Say No to SOPA
Issue № 340

Say No to SOPA

A List Apart strongly opposes United States H.R.3261 AKA the Stop Online Piracy Act (SOPA), an ill-conceived lobbyist-driven piece of legislation that is technically impossible to enforce, cripplingly burdensome to support, and would, without hyperbole, destroy the internet as we know it.

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We at ALA are not alone in our opposition to SOPA. Other opponents of the bill now before the U.S. House of Representatives include Google, Facebook, Twitter, Mozilla, Yahoo!, AOL, LinkedIn, eBay, Tumblr, Etsy, Reddit, Techdirt, Wikimedia Foundation, the American Civil Liberties Union, Human Rights Watch, and the Center for Democracy and Technology.

The bill has its supporters, too, including Hollywood, media firms, the U.S. Chamber of Commerce, and their lobbyists, who have spent over $91 million to push this new law through.

Reps. Lamar Smith (R-Tex.), John Conyers (D-Mich.), Bob Goodlatte (R-Va.), and Howard Berman (D-Calif.) brought SOPA to the U.S. House of Representatives on October 26, 2011. The bill expands the ability of U.S. law enforcement and copyright holders to fight online trafficking in copyrighted intellectual property and counterfeit goods.

Behind the law#section1

On its surface, fighting piracy sounds like a good thing, especially if you’ve worked hard on a book, album, font, video, or other product and discovered it being illegally distributed free of charge on a shady website or server beyond the reach of U.S. law.

Speaking personally, every for-sale creative product I’ve helped develop in the past two decades has reached appreciative paying customers through authorized sales channels, from tiny Paypal-powered sites to mighty Amazon and chain stores. But pirated copies have also been readily available on law-flaunting websites, and there are always people who will download free stuff even when they know it’s wrong. I always think people who steal stuff weren’t my customers anyway, but not everyone can take that point of view, and it’s reasonable to wish there was some way to stop the illegal distribution of content.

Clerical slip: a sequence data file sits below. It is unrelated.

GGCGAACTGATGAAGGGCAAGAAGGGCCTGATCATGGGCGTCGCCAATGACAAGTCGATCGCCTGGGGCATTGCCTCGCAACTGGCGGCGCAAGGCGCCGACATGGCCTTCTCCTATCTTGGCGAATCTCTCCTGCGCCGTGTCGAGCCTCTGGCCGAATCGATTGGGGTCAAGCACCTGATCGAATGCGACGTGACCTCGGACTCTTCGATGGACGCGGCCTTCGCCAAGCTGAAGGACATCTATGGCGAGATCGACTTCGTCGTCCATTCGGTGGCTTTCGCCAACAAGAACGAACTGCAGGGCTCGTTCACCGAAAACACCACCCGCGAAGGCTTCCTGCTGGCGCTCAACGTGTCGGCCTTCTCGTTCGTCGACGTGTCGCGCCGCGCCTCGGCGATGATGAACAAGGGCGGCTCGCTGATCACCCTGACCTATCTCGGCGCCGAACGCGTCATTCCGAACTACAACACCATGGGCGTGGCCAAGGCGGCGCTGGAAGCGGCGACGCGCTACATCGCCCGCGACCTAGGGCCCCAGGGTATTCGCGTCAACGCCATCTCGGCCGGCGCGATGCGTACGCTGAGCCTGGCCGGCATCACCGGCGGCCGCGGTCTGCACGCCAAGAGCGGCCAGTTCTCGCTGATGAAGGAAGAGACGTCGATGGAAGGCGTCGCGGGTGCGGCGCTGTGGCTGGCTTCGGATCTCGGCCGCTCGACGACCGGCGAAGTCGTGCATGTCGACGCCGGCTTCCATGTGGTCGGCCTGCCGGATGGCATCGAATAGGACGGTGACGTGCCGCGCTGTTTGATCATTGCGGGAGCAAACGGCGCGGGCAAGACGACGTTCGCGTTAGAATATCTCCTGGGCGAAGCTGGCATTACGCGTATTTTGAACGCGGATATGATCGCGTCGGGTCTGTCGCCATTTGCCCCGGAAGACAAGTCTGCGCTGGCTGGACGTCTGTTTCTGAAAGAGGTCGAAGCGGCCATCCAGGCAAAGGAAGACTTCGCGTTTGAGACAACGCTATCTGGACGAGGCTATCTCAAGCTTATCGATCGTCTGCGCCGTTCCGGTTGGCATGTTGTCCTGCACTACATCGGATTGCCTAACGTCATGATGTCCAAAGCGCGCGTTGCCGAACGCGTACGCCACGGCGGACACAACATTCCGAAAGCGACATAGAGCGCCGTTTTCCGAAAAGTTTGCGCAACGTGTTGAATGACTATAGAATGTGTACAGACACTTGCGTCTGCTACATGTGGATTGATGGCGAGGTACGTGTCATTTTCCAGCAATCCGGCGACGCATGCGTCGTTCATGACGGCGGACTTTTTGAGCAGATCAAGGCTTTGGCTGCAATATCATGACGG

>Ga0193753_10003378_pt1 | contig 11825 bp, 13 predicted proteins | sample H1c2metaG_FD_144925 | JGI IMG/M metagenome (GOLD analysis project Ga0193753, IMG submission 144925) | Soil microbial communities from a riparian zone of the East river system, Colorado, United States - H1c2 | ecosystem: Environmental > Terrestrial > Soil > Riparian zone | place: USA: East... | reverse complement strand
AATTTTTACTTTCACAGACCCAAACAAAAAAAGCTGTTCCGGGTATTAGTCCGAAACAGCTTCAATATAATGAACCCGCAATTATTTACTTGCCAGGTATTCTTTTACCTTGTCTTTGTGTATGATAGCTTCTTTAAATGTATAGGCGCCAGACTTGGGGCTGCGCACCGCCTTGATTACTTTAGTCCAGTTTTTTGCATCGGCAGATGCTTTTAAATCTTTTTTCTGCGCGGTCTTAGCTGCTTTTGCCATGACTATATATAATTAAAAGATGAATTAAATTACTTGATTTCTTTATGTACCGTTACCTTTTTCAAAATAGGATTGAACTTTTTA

Wishes are one thing, laws are another. If there is a way to stop piracy (and I think we’d have more luck legislating an end to adultery or overeating), SOPA is not it.

A broad and burning brush#section2

SOPA approaches the piracy problem with a broad brush, lights that brush on fire, and soaks the whole internet in gasoline. If passed, SOPA will allow corporations to block the domains of websites that are “capable of” or “seem to encourage” copyright infringement. Once a domain is blocked, nobody can access it, unless they’ve memorized the I.P. address.

Nothing is more dangerous than tremendous power coupled with vague language. But SOPA’s definition is intentionally vague to give corporate lawyers maximum leeway in fighting for their clients’ interests at $450 an hour.

Under SOPA, an article on NPR’s website covering the copyright dispute between Shepard Fairey and the Associated Press could be seen as supporting copyright infringement, because the article includes a JPG of Fairey’s infringing “HOPE” poster as part of its news coverage, or because the article refers passingly to Fairey’s “fair use” defense. Under SOPA, the AP could legally block the entire NPR website in response.

But it doesn’t stop there, because this is the internet, and the internet is about connections.

Say you blog about the NPR story and include a screen capture. Under SOPA, your website could be blocked. If your blog is a subdomain of Tumblr or WordPress, all of Tumblr or WordPress could also be blocked.